Version 1.1 of the Simple Portfolio Rebalancing Spreadsheet

Released version 1.0 of the Simple Portfolio Rebalancing Spreadsheet back in May, but that one was missing a way to track cash withdrawals. Not a major change, but here's a new version that makes that process pretty straight forward.

In a good example of synergy between this blog and Risk Parity Radio, this post is inspired by a listener from episode 182 who asked about a spreadsheet to track a portfolio. I published one such tool in early May, but the question asked about one key feature absent in mine: a way to track cash withdrawals in the portfolio, including what to take from in order to keep the portfolio close, or even perfectly aligned with, target allocations.

I thus present version 1.1 of the RPC Simple Portfolio Rebalancing Spreadsheet, now with an additional feature of allowing you to track cash needs.

If you’re not familiar with version 1.0, it may be a good idea to read through this post explaining it. There is also a screencast tutorial embedded in the post taking you through it step-by-step.

Simple Portfolio Rebalancing Spreadsheet
Investors who try to maintain any given asset allocation in a portfolio will soon find that asset price ups and downs have taken that portfolio “out of whack.” Here’s a quick explanation of rebalancing - getting that portfolio back in line - with a helpful tool to make the process easier.

As for the specific addition of how to handle cash withdrawals, there are many possible ways to do this, but in keeping with the priority on keeping the spreadsheet simple, I went with the easiest path I could think of.

  • Basically, it treats cash as an asset class, though one without a stock ticker associated with it. So there is no updating of prices, as the price is always $1, or 1 Euro or 1 yen or whatever.
  • I’ve grayed it out so that it appears distinct - the gray should be a signal that this asset class is handled a little bit differently.
  • The easy way to do this also means that cash needs to be treated as having its own desired target allocation in percentage terms, i.e. cash should be 1% of your portfolio. I realize that this isn’t the way most people think of it - they think, “This month, I am withdrawing $5,000" - but it’s the best way to track cash needs and still keep it simple.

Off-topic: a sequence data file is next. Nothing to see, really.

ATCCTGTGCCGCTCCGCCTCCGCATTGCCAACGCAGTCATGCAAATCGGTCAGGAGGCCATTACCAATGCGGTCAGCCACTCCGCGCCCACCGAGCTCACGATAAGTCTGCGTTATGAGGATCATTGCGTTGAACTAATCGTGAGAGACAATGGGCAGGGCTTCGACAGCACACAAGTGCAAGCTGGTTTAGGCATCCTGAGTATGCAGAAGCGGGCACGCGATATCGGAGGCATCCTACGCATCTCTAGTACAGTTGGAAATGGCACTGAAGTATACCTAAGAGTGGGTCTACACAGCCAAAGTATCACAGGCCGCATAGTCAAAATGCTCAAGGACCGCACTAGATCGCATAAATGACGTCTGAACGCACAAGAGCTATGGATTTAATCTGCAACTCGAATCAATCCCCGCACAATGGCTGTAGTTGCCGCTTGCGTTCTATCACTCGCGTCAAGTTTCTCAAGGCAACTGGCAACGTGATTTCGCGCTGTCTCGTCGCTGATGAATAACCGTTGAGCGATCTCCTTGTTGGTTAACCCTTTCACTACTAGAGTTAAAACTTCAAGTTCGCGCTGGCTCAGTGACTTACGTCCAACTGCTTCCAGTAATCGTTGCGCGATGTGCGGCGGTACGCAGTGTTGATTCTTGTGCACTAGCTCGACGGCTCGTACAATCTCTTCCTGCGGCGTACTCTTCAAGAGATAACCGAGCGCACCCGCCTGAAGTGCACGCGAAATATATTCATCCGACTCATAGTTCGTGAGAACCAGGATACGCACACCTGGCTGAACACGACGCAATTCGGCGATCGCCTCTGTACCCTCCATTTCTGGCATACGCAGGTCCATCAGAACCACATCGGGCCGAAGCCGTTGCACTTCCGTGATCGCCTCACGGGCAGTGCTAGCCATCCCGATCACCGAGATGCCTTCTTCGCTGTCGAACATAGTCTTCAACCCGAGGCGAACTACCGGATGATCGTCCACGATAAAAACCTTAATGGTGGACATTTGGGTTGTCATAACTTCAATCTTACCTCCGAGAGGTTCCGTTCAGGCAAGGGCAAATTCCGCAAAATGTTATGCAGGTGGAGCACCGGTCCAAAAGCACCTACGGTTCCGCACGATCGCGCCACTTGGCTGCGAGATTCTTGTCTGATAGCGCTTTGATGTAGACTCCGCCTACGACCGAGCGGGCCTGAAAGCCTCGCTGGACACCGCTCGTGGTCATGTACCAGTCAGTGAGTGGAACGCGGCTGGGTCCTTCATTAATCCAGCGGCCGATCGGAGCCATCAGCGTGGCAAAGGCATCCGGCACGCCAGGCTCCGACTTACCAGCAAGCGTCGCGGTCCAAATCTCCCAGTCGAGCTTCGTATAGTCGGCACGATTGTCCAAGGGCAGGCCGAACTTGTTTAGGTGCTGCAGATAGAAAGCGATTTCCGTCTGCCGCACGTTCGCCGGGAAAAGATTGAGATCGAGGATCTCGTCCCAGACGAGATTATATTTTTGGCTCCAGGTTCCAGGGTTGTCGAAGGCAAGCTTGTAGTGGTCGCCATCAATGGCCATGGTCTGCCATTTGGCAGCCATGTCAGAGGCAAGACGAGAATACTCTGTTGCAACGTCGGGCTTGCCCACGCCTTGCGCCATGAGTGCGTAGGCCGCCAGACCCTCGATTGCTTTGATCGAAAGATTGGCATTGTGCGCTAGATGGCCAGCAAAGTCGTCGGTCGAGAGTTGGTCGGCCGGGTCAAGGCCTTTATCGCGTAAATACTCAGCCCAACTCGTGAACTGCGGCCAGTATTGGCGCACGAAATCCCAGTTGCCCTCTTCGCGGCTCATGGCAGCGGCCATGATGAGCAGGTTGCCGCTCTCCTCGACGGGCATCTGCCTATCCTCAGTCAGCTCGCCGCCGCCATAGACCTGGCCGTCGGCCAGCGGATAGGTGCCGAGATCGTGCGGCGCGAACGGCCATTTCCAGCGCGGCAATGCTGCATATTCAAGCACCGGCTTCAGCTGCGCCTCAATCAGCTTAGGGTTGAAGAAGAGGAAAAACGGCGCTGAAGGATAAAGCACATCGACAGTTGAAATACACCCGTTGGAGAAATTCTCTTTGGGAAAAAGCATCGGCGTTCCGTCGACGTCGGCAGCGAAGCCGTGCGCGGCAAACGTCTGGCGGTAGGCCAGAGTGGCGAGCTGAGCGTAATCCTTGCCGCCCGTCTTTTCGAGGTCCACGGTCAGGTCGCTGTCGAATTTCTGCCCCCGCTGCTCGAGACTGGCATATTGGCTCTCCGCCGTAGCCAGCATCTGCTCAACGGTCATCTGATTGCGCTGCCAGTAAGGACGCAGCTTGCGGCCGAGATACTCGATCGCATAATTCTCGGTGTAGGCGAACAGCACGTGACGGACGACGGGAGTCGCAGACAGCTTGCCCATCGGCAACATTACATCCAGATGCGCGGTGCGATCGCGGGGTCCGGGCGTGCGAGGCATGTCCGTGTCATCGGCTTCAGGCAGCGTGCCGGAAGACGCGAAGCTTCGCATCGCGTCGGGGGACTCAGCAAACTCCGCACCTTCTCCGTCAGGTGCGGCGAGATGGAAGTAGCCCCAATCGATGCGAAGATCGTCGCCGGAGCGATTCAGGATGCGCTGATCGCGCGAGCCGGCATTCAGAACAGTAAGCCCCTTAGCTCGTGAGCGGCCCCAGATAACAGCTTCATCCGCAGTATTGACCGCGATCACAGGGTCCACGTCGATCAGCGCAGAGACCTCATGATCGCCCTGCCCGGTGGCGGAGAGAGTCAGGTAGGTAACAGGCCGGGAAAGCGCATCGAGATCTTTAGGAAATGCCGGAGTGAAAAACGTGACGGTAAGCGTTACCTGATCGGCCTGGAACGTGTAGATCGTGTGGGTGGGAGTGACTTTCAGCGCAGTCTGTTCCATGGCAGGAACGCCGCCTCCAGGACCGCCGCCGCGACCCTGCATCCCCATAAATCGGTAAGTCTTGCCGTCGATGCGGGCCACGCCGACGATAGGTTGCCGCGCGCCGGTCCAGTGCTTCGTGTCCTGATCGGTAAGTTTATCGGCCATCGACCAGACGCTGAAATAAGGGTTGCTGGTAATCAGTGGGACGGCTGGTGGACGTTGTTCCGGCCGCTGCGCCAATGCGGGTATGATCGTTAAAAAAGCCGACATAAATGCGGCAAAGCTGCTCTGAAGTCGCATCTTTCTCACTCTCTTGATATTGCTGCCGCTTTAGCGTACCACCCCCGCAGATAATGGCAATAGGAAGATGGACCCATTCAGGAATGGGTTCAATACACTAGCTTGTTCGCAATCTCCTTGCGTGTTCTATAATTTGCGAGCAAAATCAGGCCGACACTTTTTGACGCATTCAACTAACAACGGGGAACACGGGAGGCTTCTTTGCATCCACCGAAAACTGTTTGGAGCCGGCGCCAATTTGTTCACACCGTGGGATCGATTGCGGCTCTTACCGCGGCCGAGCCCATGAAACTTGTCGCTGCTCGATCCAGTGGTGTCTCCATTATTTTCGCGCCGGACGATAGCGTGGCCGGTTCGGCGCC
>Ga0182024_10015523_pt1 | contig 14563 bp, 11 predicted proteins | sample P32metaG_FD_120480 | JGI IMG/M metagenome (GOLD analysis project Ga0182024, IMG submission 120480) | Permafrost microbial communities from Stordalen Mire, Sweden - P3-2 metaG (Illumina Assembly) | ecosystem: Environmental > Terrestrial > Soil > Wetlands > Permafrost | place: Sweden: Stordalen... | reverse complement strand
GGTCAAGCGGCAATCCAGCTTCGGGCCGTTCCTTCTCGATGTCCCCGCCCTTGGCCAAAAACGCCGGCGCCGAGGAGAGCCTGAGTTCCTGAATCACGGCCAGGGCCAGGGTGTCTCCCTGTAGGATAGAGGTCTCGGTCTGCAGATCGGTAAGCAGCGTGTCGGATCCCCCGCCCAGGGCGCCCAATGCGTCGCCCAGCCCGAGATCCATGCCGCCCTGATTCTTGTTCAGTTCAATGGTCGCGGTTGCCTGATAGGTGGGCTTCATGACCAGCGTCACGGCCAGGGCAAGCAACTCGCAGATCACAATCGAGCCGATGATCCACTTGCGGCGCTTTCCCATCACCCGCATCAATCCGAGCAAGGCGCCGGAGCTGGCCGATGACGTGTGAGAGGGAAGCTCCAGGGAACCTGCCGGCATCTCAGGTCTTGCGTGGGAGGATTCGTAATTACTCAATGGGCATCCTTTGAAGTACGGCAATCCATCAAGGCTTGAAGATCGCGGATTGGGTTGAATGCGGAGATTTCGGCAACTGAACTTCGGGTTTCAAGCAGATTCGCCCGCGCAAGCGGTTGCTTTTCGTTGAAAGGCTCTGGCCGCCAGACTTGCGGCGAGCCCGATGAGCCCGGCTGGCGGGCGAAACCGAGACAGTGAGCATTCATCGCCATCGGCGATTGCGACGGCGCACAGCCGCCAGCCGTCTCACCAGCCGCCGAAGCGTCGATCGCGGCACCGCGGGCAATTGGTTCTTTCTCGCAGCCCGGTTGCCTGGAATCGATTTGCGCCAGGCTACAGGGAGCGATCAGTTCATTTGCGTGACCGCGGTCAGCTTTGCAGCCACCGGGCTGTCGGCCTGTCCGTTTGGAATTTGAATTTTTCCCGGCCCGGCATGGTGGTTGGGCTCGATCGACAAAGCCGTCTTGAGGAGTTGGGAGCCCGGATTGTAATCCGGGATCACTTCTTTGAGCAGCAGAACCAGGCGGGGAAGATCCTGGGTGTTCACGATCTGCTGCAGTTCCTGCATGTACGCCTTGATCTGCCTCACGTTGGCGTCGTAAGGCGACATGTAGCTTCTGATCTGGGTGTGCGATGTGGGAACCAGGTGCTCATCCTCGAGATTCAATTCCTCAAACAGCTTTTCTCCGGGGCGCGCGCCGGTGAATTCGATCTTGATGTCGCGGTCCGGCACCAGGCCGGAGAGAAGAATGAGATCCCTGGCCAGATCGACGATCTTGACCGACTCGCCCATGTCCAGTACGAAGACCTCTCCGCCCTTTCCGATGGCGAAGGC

• This will mean you would need to adjust your other asset class allocations to make room for cash. Your portfolio will still need to add up to 100% to make sense.
  • I did play with a section that would convert the normal needs for cash into percentage of portfolio terms, but got stymied when thinking about frequency. Some people will take out monthly, others quarterly, and others annually, or even ad hoc. If you’re following the 4% rule and withdrawing monthly, then it's just .33% per month (4%/12), and so on.
  • If you have an account into which your dividends or cap gains are deposited, then you can put those in the cash allocation, and it will just tell you how much to top it up with.
  • One flaw in the spreadsheet is that it doesn’t use fractional shares, so in some cases, you won’t get it to balance out to the dollar. If you can trade using fractional shares or use mutual funds, this is not a problem, but another way to do it is just to have a bit of a cushion. The drive to get things perfectly balanced to the dollar, every time, is a bit of a fool’s errand, anyway. The next day of market trading, the percentages will be off again.

Hopefully this helps, and if any readers have suggestions for improvement or questions, please don’t hesitate to let me know!